Then, a few days ago, a friend of mine jokingly referred to me as the kind of girl who doesn’t make pies. It was a joke, and made sense in the context of the conversation. And I said I took it as a compliment. Because I am a working woman, and an academic, and a really fun Mom. But people don’t necessarily think of me as the girl who sits at home and makes pies.

But it got to me. I can be the girl who doesn’t make pies. But I cannot, and WILL NOT be the girl who CAN’T make pies. I just couldn’t accept it.

So I went to Whole Foods, and got myself some apples, and at 8:30 at night I set out to make a pie. And by 10:30, it was all I could do not to throw myself on my kitchen floor in hysterics. (fortunately, it’s a very small kitchen floor. Even someone as little as me would have trouble finding the room for a full-on fit. So that kept me upright, if nothing else.)

I just couldn’t get the crust off of the counter. I mean I COULD NOT get that crust off of the counter. The No-Fail crust. The one I wasn’t supposed to be capable of messing up. And yes, I floured the counter. And the rolling pin. And yes, I know to roll it up over the rolling pin and then unroll it into the pie plate. It was too sticky. I slid a knife under my third version of the crust (repeating to myself that one is not supposed to over-handle the crust or it gets too tough. But what choice did I have?) Finally, on my fourth try, I was able to get several large pieces into the pan, which I mashed together with my fingers. So it sort, kind of looked like a pie crust.

I lifted my big bowl of apples- which were starting to brown because peeling them and coring them and slicing them took me ninety minutes- and dumped them into the pie plate, knowing I still had a top crust to deal with. But I planned to cheat- a lattice top is far easier, since I only have to get the crust to come out in strips. Then I just have to make it look like a pie. I’m an artist. I can do that.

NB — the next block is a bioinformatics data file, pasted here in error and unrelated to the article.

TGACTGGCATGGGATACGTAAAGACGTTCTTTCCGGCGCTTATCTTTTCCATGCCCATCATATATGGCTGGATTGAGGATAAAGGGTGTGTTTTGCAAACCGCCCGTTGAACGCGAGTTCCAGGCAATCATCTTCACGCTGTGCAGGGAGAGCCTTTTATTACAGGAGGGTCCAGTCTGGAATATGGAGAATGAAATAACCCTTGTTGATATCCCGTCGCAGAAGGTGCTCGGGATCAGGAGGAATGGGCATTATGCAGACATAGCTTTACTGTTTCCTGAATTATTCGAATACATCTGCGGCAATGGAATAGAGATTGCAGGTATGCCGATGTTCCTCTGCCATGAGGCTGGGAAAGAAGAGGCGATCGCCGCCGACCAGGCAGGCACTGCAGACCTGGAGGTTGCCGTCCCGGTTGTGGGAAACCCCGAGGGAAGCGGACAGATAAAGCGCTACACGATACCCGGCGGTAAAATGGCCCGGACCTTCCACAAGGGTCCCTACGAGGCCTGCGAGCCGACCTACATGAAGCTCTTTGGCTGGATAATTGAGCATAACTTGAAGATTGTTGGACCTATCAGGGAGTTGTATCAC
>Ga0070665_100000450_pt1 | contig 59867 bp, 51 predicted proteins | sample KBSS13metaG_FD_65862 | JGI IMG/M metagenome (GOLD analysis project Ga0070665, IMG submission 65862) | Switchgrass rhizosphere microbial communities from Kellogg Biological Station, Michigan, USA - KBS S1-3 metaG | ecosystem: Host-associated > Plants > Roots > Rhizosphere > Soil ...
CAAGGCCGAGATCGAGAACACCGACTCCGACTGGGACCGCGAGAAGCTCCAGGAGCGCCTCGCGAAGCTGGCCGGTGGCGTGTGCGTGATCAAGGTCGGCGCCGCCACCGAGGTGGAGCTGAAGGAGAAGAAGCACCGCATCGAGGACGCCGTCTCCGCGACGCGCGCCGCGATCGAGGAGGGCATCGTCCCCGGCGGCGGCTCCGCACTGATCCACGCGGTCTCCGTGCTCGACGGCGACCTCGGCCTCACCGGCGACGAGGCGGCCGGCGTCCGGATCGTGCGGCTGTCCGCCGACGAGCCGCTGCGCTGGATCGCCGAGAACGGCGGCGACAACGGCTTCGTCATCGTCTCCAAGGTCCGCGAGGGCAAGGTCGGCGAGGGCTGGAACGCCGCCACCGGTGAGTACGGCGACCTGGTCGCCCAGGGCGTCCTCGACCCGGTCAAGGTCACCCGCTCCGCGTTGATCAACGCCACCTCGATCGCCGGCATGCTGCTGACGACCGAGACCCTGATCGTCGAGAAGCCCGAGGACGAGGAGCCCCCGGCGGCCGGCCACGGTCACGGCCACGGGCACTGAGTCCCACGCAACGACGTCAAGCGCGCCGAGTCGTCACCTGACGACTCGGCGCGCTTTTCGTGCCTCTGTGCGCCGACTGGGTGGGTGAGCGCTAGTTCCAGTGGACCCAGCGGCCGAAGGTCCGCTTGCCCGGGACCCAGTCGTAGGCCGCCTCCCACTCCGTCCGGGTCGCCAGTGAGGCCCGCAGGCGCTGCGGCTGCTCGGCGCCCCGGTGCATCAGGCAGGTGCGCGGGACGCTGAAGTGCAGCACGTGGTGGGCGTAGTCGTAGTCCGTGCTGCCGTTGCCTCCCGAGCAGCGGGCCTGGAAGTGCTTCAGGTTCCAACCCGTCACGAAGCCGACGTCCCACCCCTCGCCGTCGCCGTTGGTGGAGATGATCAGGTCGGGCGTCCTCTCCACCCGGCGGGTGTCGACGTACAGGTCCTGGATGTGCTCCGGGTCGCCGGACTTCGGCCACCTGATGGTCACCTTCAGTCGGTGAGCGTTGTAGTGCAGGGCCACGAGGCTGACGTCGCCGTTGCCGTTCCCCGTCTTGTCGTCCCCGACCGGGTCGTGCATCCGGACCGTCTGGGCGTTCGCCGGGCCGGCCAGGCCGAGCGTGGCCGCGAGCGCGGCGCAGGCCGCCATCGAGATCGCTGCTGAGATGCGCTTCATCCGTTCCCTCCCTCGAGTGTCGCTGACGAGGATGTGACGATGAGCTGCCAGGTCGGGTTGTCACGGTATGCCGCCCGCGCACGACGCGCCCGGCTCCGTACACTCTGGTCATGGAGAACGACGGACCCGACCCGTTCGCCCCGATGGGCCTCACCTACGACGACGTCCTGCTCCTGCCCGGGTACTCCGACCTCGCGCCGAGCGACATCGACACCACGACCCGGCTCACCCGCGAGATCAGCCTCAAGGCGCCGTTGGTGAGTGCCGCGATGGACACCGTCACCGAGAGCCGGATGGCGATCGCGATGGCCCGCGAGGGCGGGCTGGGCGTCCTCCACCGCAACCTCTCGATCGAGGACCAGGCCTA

I put my desperate pie attempt into the oven at 11:45. It takes fifty minutes for a pie to bake, and I was already exhausted, but I refused to let this beat me. Halfway through the baking process, Ryan woke up from the sofa to find me surrounded by dishes with flour all over the counter.

“What in the world are you doing?” It was a fair question.

“Making a pie.” An obvious answer. “You can go back to sleep if you want. I’ll wake you when it’s ready.”

I opened the oven with very low expectations. But honestly, it looked like a pie. I may have done it! Until I cut into it, to find a watery mess. The slice I had carved out for myself fell apart entirely on my plate, making it more of an ice cream topping than a stand-alone dessert. And I assure you, that’s what it became.

It’s been a few days since my pie debacle, and I’ve had some time to reflect. I sit here, at my computer, eating another slice of my gooey, not-very-sweet mess, and I realize. This is not about pie. Well, OK, in the very most literal analysis, it’s a little bit about pie. But it’s more about that No-Fail crust. If it’s supposed to be No-Fail, and I couldn’t do it, where does that leave me?

My years of struggling with infertility brought up some really interesting issues in therapy. And I distinctly remember the day when my therapist and I discovered that one of my biggest hurdles was understanding the failure. To be perfectly honest, I have had very few failures in my life. I applied to one undergraduate program, and one graduate program, and later, one more additional graduate program. I applied to one teaching position when I graduated. The year after I graduated from NYU, I went to only six auditions. This is because I booked four of them. My best friend and I decided to start a theatre company. So, we did.

And I don’t say all of this to proclaim how cool I am. I tend to do things at which I excel. This makes success much more likely. I go to the auditions for which I know I’m right. I pick jobs and schools that I know are right for me. But in all of my successes, I never learned to fail. And I’m starting to realize- this is a problem.